1. IDENTIFICATION (Click for APHA Plague manual, 2000).

A specific zoonosis involving rodents and their fleas, which transfer the bacterial infection to various animals and to people. Initial signs and symptoms may be nonspecific with fever, chills, malaise, myalgia (muscular pain or tenderness), nausea, prostration, sore throat and headache. Commonly a lymphadenitis develops in those lymph nodes that drain the site of the flea bite, where there may be an initial lesion. This is bubonic plague, and it occurs more often in lymph nodes in the inguinal area (90%) (see figure) and less commonly in those in the axillary and cervical areas. The involved nodes become swollen, inflamed and tender and may suppurate. Fever is usually present. All forms, including instances in which lymphadenopathy is not apparent, may progress to septicemic plague with bloodstream dissemination to diverse parts of the body, that include the meninges. Endotoxic shock and disseminated intravascular coagulation (DIC) may occur without localizing signs of infection. Secondary involvement of the lungs results in pneumonia; mediastinitis or pleural effusion may develop. Secondary pneumonic plague is of special significance, since respiratory droplets may serve as the source of person to person transfer with resultant primary pneumonic or pharyngeal plague; this can lead to localized outbreaks or devastating epidemics. Though naturally acquired plague usually presents as bubonic plague, purposeful aerosol dissemination as a result of biowarfare or a terrorist event would be manifest primarily as pneumonic plague.

Untreated bubonic plague has a case-fatality rate of about 50%-60%. Plague organisms have been recovered from throat cultures of asymptomatic contacts of pneumonic plague patients. Untreated primary septicemic plague and pneumonic plague are invariably fatal. Modem therapy markedly reduces fatality from bubonic plague; pneumonic and septicemic plague also respond if recognized and treated early. However, patients who do not receive adequate therapy for primary pneumonic plague within 18 hours after onset of respiratory symptoms are not likely to survive.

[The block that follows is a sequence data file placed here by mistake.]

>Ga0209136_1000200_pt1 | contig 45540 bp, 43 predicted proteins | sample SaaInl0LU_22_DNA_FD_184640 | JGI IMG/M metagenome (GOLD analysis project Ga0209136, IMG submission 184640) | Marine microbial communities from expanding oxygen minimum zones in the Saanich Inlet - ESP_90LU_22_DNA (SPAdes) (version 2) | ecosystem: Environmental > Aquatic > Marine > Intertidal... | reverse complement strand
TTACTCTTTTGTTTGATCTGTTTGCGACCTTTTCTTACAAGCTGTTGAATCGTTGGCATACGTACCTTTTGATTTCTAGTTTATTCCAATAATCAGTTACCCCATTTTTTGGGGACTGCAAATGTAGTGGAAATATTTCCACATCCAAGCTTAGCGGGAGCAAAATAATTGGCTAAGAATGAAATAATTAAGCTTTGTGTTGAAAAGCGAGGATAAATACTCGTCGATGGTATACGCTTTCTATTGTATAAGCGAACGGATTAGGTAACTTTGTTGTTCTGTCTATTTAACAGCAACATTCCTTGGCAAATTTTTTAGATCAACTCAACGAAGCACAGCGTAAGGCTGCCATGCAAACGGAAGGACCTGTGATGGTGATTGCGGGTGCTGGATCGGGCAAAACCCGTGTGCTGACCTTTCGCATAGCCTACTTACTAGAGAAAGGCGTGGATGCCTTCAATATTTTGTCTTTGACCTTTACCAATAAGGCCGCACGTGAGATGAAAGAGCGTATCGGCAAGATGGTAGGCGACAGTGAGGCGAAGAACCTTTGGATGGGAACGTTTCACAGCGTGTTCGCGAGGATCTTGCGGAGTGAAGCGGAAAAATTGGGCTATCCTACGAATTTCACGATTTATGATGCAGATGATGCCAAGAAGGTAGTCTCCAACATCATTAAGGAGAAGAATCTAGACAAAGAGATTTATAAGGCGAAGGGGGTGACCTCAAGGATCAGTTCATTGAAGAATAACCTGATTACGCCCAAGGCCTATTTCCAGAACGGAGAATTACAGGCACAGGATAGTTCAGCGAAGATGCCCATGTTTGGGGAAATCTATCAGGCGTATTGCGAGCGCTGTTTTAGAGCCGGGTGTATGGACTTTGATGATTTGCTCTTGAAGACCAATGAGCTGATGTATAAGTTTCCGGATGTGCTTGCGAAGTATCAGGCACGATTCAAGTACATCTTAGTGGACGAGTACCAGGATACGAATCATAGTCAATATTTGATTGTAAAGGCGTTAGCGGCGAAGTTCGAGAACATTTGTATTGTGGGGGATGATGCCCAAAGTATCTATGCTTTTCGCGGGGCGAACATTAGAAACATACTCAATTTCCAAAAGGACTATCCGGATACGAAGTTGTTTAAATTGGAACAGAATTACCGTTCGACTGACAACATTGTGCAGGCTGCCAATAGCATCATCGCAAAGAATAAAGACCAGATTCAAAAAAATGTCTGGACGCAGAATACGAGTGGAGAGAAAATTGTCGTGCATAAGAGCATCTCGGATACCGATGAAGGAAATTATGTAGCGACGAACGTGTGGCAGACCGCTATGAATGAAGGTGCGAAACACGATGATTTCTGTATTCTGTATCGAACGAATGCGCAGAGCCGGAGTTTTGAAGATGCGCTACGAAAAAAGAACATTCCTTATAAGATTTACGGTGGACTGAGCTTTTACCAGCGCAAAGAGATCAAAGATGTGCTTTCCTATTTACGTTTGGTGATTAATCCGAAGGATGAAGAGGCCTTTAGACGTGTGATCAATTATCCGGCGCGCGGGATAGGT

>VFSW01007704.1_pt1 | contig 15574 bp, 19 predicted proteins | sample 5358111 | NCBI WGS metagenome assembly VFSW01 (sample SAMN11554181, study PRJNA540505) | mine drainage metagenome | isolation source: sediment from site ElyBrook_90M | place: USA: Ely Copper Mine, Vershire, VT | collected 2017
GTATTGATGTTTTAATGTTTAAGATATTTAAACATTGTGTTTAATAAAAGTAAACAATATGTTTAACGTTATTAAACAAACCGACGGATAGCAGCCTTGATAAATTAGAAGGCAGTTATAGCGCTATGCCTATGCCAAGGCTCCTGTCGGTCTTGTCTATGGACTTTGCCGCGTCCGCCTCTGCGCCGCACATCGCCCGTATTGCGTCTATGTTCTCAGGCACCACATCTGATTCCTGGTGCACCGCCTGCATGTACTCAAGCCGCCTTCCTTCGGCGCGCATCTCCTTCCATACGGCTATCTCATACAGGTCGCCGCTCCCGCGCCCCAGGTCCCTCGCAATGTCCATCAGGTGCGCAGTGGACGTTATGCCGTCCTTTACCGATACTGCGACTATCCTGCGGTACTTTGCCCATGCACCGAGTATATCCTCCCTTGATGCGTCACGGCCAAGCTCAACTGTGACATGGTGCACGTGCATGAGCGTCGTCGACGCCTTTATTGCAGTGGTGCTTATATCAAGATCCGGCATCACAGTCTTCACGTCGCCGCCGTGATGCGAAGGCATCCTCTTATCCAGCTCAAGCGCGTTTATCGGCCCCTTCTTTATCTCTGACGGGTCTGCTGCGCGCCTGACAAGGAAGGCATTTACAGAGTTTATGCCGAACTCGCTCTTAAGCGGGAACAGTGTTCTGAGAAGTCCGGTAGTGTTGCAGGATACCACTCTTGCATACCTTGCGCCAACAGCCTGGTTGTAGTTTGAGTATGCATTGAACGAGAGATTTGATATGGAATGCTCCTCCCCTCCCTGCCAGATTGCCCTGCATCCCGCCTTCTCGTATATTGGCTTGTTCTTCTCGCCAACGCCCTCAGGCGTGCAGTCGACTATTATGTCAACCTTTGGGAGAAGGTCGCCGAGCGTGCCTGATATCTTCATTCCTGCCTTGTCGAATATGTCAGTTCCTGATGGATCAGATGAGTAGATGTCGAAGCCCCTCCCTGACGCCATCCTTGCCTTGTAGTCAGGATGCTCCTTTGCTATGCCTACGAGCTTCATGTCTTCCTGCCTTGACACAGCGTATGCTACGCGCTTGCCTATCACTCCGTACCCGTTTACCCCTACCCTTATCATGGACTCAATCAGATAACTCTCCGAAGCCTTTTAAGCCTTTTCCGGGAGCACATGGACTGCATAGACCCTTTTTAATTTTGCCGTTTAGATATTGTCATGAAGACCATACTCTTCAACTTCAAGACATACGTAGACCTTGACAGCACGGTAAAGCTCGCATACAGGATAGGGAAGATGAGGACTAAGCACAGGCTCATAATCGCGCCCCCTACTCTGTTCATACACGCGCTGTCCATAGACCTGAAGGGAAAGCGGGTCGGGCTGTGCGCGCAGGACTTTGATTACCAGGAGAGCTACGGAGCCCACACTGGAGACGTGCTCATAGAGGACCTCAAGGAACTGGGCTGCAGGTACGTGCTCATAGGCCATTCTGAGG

Visualization of characteristic bipolar staining, "safety pin" ovoid, gram-negative organisms in direct microscopic examination of material aspirated from a bubo, sputum or CSF (cerebral-spinal fluid) is suggestive, but not conclusive, evidence of plague infection (see figure). Examination by FA test or antigen capture ELISA is more specific and is particularly useful in sporadic cases. Diagnosis is confirmed by culture and identification of the causal organism from exudate aspirated from buboes (inflamed and swollen lymph node), from blood, CSF or sputum, or by a fourfold or greater rise or fall in antibody titer. Slow growth of the organism at normal incubation temperatures may lead to misidentification by automated systems. The passive hemagglutination test (PHA) using Yersinia pestis Fraction-1 antigen is most frequently used for serodiagnosis. Medical personnel should be aware of areas where the disease is endemic and entertain the diagnosis of plague early; unfortunately, plague is often misdiagnosed, especially in travelers who develop illness after returning from an endemic area.